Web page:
Can physicians be held liable in cases in which they’ve never treated the patients experiencing the adverse outcome?
That’s a question that is increasingly being put before the courts, and one explored during a recent education session held by the Litigation Center of the American Medical Association and State Medical Societies.
The mission of the Litigation Center is to represent the interests of the medical profession in the courts. It brings lawsuits, files amicus briefs and otherwise provides support or becomes actively involved in litigation of general importance to physicians.
The Litigation Center held a moot court session in which it presented arguments from Warren v. Dinter, a case in which a physician was held liable for harm to patient he had never examined, reviewed her records or spoke to her directly.
Arguments were presented by Leonard Nelson, director of the Litigation Center, and Mark R. Whitmore, a Minnesota attorney who wrote the amicus brief in the case. Jack R. Bierig, the AMA’s principal outside counsel for more than 40 years, played the role of the Minnesota Supreme Court with the help of the audience.
At issue was whether Dr. Dinter had “legal duty of care” even though he never examined the patient, viewed her record or spoke to her directly. He received a phone call from a nurse practitioner (NP) who consulted him on whether a patient should be admitted.
Nurse practitioners can practice independently in Minnesota, but the NP in this case did not have hospital admitting privileges. After their conversation, Dr. Dinter surmised that the patient’s symptoms were due to diabetes which could be managed at home. She later died from sepsis.
While the NP could not have had the patient admitted, Whitmore noted that she could have directed the patient to the hospital emergency department.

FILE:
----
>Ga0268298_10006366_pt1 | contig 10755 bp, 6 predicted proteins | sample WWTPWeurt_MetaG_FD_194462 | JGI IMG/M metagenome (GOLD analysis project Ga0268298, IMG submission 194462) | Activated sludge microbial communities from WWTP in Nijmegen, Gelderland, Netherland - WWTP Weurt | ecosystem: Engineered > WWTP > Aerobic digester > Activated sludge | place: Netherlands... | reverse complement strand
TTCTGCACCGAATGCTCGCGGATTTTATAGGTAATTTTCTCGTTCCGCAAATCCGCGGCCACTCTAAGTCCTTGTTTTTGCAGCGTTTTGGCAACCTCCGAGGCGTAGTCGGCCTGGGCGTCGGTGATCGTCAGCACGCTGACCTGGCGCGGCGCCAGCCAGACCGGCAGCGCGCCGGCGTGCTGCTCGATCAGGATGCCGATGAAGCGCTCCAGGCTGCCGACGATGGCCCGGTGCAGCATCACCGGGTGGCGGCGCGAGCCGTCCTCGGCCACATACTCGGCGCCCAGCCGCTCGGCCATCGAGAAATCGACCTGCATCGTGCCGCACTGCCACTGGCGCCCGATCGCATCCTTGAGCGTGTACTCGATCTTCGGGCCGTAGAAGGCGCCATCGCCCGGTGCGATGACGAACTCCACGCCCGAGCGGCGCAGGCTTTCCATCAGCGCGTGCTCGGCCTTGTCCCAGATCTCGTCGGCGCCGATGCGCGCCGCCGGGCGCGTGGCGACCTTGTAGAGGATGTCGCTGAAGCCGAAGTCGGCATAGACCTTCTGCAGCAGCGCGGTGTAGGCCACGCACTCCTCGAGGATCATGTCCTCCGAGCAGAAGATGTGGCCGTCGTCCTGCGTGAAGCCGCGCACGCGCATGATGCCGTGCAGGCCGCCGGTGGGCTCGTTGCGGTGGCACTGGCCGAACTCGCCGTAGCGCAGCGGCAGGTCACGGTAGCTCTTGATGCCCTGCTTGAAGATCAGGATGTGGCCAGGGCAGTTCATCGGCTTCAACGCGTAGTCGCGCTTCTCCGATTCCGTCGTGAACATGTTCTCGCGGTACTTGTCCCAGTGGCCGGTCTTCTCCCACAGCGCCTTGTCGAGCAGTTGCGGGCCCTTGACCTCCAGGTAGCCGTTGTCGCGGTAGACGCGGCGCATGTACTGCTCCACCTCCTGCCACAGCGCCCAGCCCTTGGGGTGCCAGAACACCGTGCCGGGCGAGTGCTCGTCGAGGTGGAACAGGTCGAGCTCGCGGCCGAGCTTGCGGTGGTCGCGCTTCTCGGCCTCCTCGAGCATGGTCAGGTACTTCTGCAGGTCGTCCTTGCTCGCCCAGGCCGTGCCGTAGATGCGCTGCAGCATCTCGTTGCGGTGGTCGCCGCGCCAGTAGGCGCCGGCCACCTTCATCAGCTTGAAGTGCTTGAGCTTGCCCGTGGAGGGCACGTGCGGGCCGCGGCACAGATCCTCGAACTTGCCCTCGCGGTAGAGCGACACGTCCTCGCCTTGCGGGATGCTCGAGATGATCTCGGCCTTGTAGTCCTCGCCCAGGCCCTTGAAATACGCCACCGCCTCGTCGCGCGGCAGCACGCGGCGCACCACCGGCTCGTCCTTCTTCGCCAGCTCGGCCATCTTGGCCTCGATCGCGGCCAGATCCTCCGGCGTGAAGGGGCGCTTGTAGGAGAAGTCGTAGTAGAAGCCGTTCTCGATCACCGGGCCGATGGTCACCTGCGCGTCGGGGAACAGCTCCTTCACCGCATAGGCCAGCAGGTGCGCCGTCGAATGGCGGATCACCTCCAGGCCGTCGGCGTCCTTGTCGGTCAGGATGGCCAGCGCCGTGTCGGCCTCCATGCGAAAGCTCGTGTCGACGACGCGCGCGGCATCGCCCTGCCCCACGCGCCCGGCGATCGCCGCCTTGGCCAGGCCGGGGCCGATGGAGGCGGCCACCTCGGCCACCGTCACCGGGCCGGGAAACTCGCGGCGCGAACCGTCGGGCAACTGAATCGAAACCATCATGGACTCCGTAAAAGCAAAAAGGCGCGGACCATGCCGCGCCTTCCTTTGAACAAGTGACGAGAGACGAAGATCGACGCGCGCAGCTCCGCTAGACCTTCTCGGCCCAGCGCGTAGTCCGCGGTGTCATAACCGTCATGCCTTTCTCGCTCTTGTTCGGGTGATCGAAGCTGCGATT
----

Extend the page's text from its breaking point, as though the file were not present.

The Litigation Center, in the amicus brief written by Whitmore and filed with the Minnesota Medical Association and the Minnesota Hospital Association, argued that the duty of care was premised on a patient-physician relationship.
The state district and appellate courts held the same position, with the court of appeals noting that it was desirable policy to promote informal consultations among health care professionals. They feared that, if such consultations could lead to malpractice liability, doctors might refuse to take such calls.
The Minnesota Supreme Court, however, highlighted Dr. Dinter’s role as the hospital “gatekeeper,” and said this role outweighed the traditional patient-physician relationship. It also ruled that, in Minnesota, duty of care was based on “foreseeability of harm” and it reversed the appellate court ruling in an April 17 decision.
During the session, which took place during the 2019 AMA Interim Meeting, audience members expressed their concerns and views on the chilling effect of the decision, decision-making authority of NPs and physician assistants, legal ethics and medical ethics, telemedicine and the overall importance of good communication.
AMA Attorney Erin Sutton noted that the Litigation Center has received an “overwhelming response” regarding the case and that similar cases involving physician liability regarding patients they have not seen are popping up across the country.